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February 21, 2017 | Ear, Nose, Throat • Family Medicine
The ears and nose are important parts of the body. They assist us in everything from oxygen intake to balance. The ears and nose regulate several different functions in the body, so it’s important to keep them healthy.
A family medicine doctor can treat many conditions of the ears and nose in people of all ages. Here are some common conditions that can be treated by a family medicine doctor.
People of all ages can get nosebleeds, and there are two main types:
Nosebleeds are more common during winter months and in dry or cold climates. They’re most frequently seen in children between ages 2 and 10, or in adults ages 50 to 80.
Some causes of nosebleeds include:
Treatments for nosebleeds can vary depending on how severe they are and where they originate from. Many are home remedies you can do without a doctor’s help, and these can be effective at stopping bleeding.
People who are at higher risk for nosebleeds, or have them often, can take a few precautions:
Also known as acute otitis media, ear infections are more common in children than in adults. In most cases, they’re caused by an infection—either viral or bacterial—that affects the middle ear. The middle ear is the space behind the eardrum that holds the vibrating bones in the ear.
Symptoms of ear infections can include all of the following in children (the top three symptoms are also found in adult ear infections):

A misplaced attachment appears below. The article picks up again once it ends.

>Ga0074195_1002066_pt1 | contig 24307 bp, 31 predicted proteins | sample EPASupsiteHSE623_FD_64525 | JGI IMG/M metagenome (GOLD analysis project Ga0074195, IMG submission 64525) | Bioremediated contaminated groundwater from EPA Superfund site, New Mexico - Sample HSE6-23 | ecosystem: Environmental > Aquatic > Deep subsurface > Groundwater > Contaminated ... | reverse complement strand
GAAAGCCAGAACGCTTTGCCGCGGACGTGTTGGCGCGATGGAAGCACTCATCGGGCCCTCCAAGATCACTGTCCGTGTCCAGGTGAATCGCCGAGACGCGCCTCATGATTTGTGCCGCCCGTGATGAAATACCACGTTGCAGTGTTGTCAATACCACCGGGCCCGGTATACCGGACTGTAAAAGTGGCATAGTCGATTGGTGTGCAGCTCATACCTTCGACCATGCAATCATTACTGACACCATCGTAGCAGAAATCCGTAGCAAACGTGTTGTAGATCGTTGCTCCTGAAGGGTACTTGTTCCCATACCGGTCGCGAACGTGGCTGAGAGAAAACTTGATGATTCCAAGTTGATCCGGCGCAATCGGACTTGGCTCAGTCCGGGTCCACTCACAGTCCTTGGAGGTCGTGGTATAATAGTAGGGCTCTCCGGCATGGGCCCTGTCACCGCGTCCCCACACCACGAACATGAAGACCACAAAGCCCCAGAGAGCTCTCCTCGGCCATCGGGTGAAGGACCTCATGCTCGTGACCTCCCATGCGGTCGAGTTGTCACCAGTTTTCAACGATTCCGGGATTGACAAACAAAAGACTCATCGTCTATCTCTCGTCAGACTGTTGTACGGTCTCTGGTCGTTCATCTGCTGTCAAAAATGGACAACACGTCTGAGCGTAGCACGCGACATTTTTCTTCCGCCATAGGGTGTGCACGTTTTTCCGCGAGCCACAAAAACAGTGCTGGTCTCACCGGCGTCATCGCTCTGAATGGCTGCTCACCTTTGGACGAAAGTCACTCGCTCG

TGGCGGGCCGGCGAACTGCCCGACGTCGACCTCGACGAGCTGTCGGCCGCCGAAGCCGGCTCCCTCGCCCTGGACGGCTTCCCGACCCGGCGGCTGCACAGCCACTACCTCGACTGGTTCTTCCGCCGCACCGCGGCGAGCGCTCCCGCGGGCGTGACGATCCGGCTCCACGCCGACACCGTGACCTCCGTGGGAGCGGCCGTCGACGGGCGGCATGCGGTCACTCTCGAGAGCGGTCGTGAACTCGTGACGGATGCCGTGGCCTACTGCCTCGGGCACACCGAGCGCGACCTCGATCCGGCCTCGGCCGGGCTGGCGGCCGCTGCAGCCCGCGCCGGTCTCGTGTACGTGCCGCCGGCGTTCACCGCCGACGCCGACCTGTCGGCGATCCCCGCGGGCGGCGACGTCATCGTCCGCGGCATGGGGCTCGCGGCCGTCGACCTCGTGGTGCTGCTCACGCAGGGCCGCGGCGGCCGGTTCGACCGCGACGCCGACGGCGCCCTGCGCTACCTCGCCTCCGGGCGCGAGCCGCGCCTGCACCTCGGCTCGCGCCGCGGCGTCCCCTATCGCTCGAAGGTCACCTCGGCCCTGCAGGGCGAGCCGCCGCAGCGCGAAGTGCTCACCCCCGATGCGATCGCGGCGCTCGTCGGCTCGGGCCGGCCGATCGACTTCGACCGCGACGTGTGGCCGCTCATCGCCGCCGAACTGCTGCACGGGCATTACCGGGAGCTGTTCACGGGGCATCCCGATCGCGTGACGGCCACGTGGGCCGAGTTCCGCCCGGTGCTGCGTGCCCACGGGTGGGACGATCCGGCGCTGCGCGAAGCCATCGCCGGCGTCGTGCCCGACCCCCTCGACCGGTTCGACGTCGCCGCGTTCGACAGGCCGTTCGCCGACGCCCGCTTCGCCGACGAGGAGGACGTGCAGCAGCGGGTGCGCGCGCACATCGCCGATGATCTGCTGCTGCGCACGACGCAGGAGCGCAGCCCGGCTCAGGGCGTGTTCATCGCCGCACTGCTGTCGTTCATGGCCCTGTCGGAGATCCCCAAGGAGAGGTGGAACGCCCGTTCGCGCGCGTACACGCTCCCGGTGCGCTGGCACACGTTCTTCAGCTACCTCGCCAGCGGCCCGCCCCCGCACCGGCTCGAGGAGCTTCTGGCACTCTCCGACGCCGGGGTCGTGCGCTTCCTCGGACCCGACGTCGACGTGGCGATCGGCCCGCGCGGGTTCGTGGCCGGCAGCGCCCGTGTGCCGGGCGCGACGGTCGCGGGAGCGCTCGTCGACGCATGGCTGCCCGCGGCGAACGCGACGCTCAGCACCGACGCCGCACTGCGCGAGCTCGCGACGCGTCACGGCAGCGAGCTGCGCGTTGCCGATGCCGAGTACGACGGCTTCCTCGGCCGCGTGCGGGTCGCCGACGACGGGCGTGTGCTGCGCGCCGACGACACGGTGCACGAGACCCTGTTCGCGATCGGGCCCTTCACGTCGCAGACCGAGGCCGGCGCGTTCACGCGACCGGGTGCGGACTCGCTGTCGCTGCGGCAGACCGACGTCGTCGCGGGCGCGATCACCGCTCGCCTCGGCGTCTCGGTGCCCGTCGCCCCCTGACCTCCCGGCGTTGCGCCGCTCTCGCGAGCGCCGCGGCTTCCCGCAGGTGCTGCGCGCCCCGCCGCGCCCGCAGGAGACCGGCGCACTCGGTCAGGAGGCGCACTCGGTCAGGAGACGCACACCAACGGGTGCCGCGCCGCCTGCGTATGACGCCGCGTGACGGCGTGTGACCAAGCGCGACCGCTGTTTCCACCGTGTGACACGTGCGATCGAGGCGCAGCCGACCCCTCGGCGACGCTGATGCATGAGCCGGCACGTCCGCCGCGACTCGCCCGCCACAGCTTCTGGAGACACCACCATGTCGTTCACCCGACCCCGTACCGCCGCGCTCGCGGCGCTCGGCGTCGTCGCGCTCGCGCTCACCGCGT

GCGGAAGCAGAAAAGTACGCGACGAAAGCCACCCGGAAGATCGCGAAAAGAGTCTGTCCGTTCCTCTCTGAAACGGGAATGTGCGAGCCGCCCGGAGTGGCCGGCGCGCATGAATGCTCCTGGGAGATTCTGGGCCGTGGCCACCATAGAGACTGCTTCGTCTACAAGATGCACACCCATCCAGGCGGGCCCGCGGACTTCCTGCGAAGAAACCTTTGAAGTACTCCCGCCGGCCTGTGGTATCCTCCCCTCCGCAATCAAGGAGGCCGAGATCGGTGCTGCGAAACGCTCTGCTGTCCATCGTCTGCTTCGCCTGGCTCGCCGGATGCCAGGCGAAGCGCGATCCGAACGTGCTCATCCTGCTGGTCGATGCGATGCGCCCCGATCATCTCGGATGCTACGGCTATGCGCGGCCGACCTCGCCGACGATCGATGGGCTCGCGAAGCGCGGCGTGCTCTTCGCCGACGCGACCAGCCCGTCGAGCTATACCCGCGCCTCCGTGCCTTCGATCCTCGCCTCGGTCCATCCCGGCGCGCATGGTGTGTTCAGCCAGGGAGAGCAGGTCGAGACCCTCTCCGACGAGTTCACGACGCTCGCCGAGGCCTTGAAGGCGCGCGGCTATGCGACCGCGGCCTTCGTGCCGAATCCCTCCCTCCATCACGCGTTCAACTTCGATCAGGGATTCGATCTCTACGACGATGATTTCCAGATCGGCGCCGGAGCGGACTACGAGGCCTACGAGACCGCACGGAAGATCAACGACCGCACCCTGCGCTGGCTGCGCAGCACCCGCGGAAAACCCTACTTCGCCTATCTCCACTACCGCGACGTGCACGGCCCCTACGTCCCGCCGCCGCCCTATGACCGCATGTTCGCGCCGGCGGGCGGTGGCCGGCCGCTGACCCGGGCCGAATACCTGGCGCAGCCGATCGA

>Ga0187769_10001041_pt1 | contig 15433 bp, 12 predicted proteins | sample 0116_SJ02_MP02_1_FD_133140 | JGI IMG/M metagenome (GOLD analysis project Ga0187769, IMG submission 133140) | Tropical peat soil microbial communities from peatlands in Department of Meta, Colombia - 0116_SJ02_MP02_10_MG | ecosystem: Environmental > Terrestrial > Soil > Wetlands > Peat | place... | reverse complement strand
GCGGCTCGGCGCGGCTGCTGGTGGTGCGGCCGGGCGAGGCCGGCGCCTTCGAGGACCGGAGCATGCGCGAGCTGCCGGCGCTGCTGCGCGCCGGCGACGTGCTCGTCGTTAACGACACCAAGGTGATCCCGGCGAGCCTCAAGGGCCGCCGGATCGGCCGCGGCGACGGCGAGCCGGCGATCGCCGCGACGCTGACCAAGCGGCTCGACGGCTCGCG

If these symptoms last more than a day, or if they’re present in children under 6 months old, you should speak to your family medicine doctor. You should also do so if you see discharge coming from their ears, or if their pain and sleep issues become extremely severe, especially right after a cold or infection.
Ear infections can be caused by several different factors, and there are others that may increase your or your child’s risk of infection.
Most ear infections can be diagnosed simply by a doctor using an item called an otoscope to look at areas like the ears, throat and nasal passage. In some cases, there might be extra tests performed. In cases where an ear infection is diagnosed, there are three possible categories it might fall under:
Treatments for ear infections depend on how severe the infection is. In many cases, they’ll resolve themselves without needing any medication or treatment. Some of the approaches that are taken when treatment is needed can include:
If you or your child have frequent ear infection symptoms or fluid in the ears, speak with your family medicine doctor about your potential solutions.
As a physician, I love helping people through stressful times when they may be sick or hurt. I want to be the kind of doctor that I would want for my own family. When a doctor takes the time to help their patients understand what is happening and what the plan is, a patient’s anxiety can be greatly reduced. The patient should receive all the information they need to be an equal partner in decision-making and feel empowered about caring for their body. An ounce of prevention is worth a pound of cure.
“Nosebleeds.” WebMD. http://www.webmd.com/first-aid/nosebleeds-causes-and-treatments
“Ear infection (middle ear).” The Mayo Clinic. http://www.mayoclinic.org/diseases-conditions/ear-infections/home/ovc-20199482
The Live Better Team
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This information is not intended to replace the advice of a medical professional. You should always consult your doctor before making decisions about your health.